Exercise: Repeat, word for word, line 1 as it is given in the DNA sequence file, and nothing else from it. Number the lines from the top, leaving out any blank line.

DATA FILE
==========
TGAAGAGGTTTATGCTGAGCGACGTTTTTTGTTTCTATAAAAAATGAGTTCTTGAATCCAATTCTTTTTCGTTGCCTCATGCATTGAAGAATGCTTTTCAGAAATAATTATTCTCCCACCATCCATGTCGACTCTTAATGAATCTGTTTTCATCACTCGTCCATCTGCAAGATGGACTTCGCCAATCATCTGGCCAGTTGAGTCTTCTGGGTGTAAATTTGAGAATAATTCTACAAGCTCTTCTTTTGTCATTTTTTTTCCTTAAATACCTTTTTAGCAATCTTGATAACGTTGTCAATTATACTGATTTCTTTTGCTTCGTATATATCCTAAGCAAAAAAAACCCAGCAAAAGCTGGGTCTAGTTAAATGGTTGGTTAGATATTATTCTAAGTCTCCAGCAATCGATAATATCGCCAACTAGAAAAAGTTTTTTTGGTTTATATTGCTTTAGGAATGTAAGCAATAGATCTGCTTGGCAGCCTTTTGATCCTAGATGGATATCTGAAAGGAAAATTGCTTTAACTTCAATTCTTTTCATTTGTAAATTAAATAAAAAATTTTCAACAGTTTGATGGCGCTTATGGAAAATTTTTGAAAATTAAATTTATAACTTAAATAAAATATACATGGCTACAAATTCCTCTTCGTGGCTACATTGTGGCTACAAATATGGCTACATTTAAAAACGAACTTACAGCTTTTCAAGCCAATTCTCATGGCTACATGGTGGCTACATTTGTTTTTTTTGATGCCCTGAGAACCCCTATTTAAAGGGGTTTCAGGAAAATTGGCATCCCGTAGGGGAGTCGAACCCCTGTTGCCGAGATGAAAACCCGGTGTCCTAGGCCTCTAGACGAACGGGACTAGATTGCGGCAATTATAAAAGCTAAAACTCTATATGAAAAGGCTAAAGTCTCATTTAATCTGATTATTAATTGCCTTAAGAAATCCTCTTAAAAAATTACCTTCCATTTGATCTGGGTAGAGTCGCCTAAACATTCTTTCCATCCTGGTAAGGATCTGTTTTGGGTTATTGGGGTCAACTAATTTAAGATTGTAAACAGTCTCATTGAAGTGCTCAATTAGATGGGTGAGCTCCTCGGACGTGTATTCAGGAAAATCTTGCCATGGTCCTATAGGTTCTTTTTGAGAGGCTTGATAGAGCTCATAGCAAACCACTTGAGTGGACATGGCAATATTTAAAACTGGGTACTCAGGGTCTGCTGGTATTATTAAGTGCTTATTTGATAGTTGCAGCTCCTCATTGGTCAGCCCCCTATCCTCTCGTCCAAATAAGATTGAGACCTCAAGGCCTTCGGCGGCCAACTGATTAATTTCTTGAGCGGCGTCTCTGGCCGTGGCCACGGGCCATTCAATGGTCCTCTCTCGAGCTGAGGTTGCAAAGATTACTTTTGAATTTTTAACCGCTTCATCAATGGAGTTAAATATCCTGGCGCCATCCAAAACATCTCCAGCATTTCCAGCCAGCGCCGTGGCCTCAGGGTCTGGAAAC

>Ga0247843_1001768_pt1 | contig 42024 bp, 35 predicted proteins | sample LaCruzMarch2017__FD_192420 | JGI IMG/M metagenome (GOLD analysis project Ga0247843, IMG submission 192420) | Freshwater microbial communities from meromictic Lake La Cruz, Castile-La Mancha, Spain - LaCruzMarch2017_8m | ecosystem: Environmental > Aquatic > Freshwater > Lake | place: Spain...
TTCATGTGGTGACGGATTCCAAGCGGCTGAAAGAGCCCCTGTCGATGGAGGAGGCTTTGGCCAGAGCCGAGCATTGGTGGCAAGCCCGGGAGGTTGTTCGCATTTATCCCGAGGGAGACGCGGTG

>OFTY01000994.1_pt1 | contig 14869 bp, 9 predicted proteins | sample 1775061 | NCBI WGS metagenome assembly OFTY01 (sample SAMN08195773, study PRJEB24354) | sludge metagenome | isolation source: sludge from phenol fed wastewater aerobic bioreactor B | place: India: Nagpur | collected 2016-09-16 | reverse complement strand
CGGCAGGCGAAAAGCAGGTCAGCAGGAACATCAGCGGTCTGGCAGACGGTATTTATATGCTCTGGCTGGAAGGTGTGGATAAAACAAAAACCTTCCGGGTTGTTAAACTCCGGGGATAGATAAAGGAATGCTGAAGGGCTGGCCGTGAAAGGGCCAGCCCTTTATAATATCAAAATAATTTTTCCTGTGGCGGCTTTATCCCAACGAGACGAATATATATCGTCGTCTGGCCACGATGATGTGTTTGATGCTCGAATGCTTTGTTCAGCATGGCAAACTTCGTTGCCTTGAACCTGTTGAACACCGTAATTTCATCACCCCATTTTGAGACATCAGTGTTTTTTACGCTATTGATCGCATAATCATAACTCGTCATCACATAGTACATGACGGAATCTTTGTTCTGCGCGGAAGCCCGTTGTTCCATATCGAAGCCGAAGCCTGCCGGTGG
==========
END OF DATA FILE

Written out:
TGAAGAGGTTTATGCTGAGCGACGTTTTTTGTTTCTATAAAAAATGAGTTCTTGAATCCAATTCTTTTTCGTTGCCTCATGCATTGAAGAATGCTTTTCAGAAATAATTATTCTCCCACCATCCATGTCGACTCTTAATGAATCTGTTTTCATCACTCGTCCATCTGCAAGATGGACTTCGCCAATCATCTGGCCAGTTGAGTCTTCTGGGTGTAAATTTGAGAATAATTCTACAAGCTCTTCTTTTGTCATTTTTTTTCCTTAAATACCTTTTTAGCAATCTTGATAACGTTGTCAATTATACTGATTTCTTTTGCTTCGTATATATCCTAAGCAAAAAAAACCCAGCAAAAGCTGGGTCTAGTTAAATGGTTGGTTAGATATTATTCTAAGTCTCCAGCAATCGATAATATCGCCAACTAGAAAAAGTTTTTTTGGTTTATATTGCTTTAGGAATGTAAGCAATAGATCTGCTTGGCAGCCTTTTGATCCTAGATGGATATCTGAAAGGAAAATTGCTTTAACTTCAATTCTTTTCATTTGTAAATTAAATAAAAAATTTTCAACAGTTTGATGGCGCTTATGGAAAATTTTTGAAAATTAAATTTATAACTTAAATAAAATATACATGGCTACAAATTCCTCTTCGTGGCTACATTGTGGCTACAAATATGGCTACATTTAAAAACGAACTTACAGCTTTTCAAGCCAATTCTCATGGCTACATGGTGGCTACATTTGTTTTTTTTGATGCCCTGAGAACCCCTATTTAAAGGGGTTTCAGGAAAATTGGCATCCCGTAGGGGAGTCGAACCCCTGTTGCCGAGATGAAAACCCGGTGTCCTAGGCCTCTAGACGAACGGGACTAGATTGCGGCAATTATAAAAGCTAAAACTCTATATGAAAAGGCTAAAGTCTCATTTAATCTGATTATTAATTGCCTTAAGAAATCCTCTTAAAAAATTACCTTCCATTTGATCTGGGTAGAGTCGCCTAAACATTCTTTCCATCCTGGTAAGGATCTGTTTTGGGTTATTGGGGTCAACTAATTTAAGATTGTAAACAGTCTCATTGAAGTGCTCAATTAGATGGGTGAGCTCCTCGGACGTGTATTCAGGAAAATCTTGCCATGGTCCTATAGGTTCTTTTTGAGAGGCTTGATAGAGCTCATAGCAAACCACTTGAGTGGACATGGCAATATTTAAAACTGGGTACTCAGGGTCTGCTGGTATTATTAAGTGCTTATTTGATAGTTGCAGCTCCTCATTGGTCAGCCCCCTATCCTCTCGTCCAAATAAGATTGAGACCTCAAGGCCTTCGGCGGCCAACTGATTAATTTCTTGAGCGGCGTCTCTGGCCGTGGCCACGGGCCATTCAATGGTCCTCTCTCGAGCTGAGGTTGCAAAGATTACTTTTGAATTTTTAACCGCTTCATCAATGGAGTTAAATATCCTGGCGCCATCCAAAACATCTCCAGCATTTCCAGCCAGCGCCGTGGCCTCAGGGTCTGGAAAC